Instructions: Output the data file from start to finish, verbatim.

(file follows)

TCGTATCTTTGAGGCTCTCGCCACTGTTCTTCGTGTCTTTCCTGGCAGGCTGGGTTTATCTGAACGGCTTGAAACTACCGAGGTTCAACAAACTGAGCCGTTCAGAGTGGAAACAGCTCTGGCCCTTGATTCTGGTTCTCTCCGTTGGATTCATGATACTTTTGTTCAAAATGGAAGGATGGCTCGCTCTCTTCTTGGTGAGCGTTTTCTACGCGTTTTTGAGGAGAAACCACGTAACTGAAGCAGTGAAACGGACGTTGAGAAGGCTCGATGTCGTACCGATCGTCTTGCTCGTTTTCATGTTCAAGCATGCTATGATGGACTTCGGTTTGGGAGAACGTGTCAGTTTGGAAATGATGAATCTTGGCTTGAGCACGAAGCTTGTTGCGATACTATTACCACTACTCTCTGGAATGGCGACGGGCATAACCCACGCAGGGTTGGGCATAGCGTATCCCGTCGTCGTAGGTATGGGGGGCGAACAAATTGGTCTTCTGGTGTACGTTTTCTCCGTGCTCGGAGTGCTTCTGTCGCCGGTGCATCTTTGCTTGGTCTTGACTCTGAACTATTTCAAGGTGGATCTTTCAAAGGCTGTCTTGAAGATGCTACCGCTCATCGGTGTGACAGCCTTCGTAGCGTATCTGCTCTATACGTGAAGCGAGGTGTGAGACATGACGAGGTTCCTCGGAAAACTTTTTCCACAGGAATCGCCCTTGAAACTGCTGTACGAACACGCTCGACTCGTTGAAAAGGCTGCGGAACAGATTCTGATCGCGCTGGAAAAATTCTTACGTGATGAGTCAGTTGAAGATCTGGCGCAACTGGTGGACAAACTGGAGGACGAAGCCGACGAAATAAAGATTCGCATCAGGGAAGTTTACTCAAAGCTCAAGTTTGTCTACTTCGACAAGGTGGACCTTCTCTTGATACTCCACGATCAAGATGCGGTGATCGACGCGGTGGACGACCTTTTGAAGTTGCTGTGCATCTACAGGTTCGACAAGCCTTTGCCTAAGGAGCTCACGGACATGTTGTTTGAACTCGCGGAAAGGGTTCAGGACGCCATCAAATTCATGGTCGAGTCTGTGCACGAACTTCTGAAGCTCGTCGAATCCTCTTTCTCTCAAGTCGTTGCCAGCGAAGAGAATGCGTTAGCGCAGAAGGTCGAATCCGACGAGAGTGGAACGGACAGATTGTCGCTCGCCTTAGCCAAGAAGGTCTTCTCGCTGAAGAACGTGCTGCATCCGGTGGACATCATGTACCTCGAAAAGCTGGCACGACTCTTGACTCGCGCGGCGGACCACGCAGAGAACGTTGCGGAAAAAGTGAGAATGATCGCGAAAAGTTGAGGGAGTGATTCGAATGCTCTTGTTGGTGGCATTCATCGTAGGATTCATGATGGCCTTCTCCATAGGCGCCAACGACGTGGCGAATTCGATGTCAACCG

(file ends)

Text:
TCGTATCTTTGAGGCTCTCGCCACTGTTCTTCGTGTCTTTCCTGGCAGGCTGGGTTTATCTGAACGGCTTGAAACTACCGAGGTTCAACAAACTGAGCCGTTCAGAGTGGAAACAGCTCTGGCCCTTGATTCTGGTTCTCTCCGTTGGATTCATGATACTTTTGTTCAAAATGGAAGGATGGCTCGCTCTCTTCTTGGTGAGCGTTTTCTACGCGTTTTTGAGGAGAAACCACGTAACTGAAGCAGTGAAACGGACGTTGAGAAGGCTCGATGTCGTACCGATCGTCTTGCTCGTTTTCATGTTCAAGCATGCTATGATGGACTTCGGTTTGGGAGAACGTGTCAGTTTGGAAATGATGAATCTTGGCTTGAGCACGAAGCTTGTTGCGATACTATTACCACTACTCTCTGGAATGGCGACGGGCATAACCCACGCAGGGTTGGGCATAGCGTATCCCGTCGTCGTAGGTATGGGGGGCGAACAAATTGGTCTTCTGGTGTACGTTTTCTCCGTGCTCGGAGTGCTTCTGTCGCCGGTGCATCTTTGCTTGGTCTTGACTCTGAACTATTTCAAGGTGGATCTTTCAAAGGCTGTCTTGAAGATGCTACCGCTCATCGGTGTGACAGCCTTCGTAGCGTATCTGCTCTATACGTGAAGCGAGGTGTGAGACATGACGAGGTTCCTCGGAAAACTTTTTCCACAGGAATCGCCCTTGAAACTGCTGTACGAACACGCTCGACTCGTTGAAAAGGCTGCGGAACAGATTCTGATCGCGCTGGAAAAATTCTTACGTGATGAGTCAGTTGAAGATCTGGCGCAACTGGTGGACAAACTGGAGGACGAAGCCGACGAAATAAAGATTCGCATCAGGGAAGTTTACTCAAAGCTCAAGTTTGTCTACTTCGACAAGGTGGACCTTCTCTTGATACTCCACGATCAAGATGCGGTGATCGACGCGGTGGACGACCTTTTGAAGTTGCTGTGCATCTACAGGTTCGACAAGCCTTTGCCTAAGGAGCTCACGGACATGTTGTTTGAACTCGCGGAAAGGGTTCAGGACGCCATCAAATTCATGGTCGAGTCTGTGCACGAACTTCTGAAGCTCGTCGAATCCTCTTTCTCTCAAGTCGTTGCCAGCGAAGAGAATGCGTTAGCGCAGAAGGTCGAATCCGACGAGAGTGGAACGGACAGATTGTCGCTCGCCTTAGCCAAGAAGGTCTTCTCGCTGAAGAACGTGCTGCATCCGGTGGACATCATGTACCTCGAAAAGCTGGCACGACTCTTGACTCGCGCGGCGGACCACGCAGAGAACGTTGCGGAAAAAGTGAGAATGATCGCGAAAAGTTGAGGGAGTGATTCGAATGCTCTTGTTGGTGGCATTCATCGTAGGATTCATGATGGCCTTCTCCATAGGCGCCAACGACGTGGCGAATTCGATGTCAACCG